From Ohio History Central
Mrs. Elmer Fulton, descendent, unveiling memorial marker to Gov. Charles Willing Byrd, appointed Secretary of the Northwest Territory in 1798, then Governor of the Northwest Territory in 1802. Sinking Spring, Highland County, Ohio.
Charles Willing Byrd was an early Ohio political leader and jurist.
Byrd was born in Virginia on July 26, 1770 into the wealthy and powerful Byrd family. His father was William Byrd III. His parents made sure that their son received a good education. He studied to become a lawyer and completed his schooling in Philadelphia in 1794. Byrd then became the Kentucky land agent for financier Robert Morris. He was responsible for maintaining, selling, and acquiring real estate for Morris. In 1797, Byrd returned to Philadelphia and opened a law practice.
In 1799, Byrd moved to the Northwest Territory. Due to his legal background, Byrd quickly found himself involved in governmental affairs. He served first as the Secretary of the Northwest Territory, after the territorial legislature sent Secretary William Henry Harrison to the House of Representatives. In 1802, President Thomas Jefferson chose Byrd to replace Arthur St. Clair as the territory's acting governor. Byrd held the position for four months, losing his position upon Ohio becoming a state. He served as a delegate to Ohio's constitutional convention in 1803 and, in that same year, became the first sitting justice on the United States District Court of Ohio. He held this position until his death in 1828 at Sinking Springs, Ohio.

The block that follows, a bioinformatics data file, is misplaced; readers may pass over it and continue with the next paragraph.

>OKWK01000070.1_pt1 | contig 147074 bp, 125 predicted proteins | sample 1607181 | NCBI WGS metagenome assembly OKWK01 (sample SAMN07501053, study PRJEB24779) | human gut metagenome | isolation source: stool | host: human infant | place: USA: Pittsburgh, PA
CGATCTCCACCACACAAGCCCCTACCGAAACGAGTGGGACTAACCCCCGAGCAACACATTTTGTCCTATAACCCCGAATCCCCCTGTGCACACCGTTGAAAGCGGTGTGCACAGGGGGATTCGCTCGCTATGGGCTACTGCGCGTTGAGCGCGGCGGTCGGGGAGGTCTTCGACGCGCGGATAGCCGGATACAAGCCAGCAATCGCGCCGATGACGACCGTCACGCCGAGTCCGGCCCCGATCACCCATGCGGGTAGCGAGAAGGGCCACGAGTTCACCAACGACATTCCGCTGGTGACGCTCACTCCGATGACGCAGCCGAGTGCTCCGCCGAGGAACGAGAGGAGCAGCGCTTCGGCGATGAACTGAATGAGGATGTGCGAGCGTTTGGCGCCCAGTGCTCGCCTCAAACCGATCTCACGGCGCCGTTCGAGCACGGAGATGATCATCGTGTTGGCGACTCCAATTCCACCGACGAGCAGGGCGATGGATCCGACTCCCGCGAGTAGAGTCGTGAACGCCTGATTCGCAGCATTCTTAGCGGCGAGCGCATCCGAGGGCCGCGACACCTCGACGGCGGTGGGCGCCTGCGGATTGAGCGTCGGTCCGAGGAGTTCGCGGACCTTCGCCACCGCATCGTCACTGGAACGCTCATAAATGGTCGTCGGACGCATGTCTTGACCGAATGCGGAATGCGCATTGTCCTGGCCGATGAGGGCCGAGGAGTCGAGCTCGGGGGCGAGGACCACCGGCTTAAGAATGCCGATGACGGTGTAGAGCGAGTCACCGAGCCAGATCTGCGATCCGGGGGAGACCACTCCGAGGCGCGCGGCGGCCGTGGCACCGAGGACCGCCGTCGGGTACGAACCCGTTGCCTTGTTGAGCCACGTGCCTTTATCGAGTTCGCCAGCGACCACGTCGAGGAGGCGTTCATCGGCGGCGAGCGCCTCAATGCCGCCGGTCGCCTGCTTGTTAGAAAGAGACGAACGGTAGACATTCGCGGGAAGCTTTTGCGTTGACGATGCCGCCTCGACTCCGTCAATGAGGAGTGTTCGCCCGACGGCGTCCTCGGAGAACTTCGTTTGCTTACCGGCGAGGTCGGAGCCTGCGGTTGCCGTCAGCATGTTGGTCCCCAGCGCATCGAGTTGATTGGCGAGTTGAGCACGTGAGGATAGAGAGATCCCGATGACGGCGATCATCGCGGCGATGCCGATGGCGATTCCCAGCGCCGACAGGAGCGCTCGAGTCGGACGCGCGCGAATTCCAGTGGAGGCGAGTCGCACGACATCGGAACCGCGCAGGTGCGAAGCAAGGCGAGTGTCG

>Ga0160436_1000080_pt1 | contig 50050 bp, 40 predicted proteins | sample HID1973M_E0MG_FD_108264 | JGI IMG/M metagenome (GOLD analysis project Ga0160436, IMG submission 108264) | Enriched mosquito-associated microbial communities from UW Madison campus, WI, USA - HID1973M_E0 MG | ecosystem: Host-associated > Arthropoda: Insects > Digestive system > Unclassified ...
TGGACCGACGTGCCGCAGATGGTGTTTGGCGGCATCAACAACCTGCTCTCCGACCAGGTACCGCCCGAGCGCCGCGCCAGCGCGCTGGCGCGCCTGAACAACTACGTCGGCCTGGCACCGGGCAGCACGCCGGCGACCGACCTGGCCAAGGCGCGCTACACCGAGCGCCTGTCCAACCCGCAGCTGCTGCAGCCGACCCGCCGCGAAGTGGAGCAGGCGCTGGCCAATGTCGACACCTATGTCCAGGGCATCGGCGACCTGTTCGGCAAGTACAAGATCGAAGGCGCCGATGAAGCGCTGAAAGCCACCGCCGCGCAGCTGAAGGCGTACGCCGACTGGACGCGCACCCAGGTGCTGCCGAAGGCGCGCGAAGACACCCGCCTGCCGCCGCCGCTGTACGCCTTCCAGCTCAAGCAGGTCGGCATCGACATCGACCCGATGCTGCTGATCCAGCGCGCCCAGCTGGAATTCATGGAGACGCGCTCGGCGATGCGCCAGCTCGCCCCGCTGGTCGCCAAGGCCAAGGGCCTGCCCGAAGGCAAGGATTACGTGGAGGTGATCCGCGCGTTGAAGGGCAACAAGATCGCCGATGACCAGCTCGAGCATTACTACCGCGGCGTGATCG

In the early 1800s, Byrd became involved with the growing Shaker religious movement. He financially assisted Pleasant Hill, a Shaker community in central Kentucky. Byrd's son, William S. Byrd, lived at Pleasant Hill for some time
While he came from a powerful family, Byrd sought to make his name and enhance his fortune in the West. Trained as an attorney, Ohio's early residents turned to Byrd and others like him to establish a sound government. Byrd also continued to form political alliances with other prominent families through marriage. He was the brother-in-law of Nathaniel Massie, another prominent Ohioan.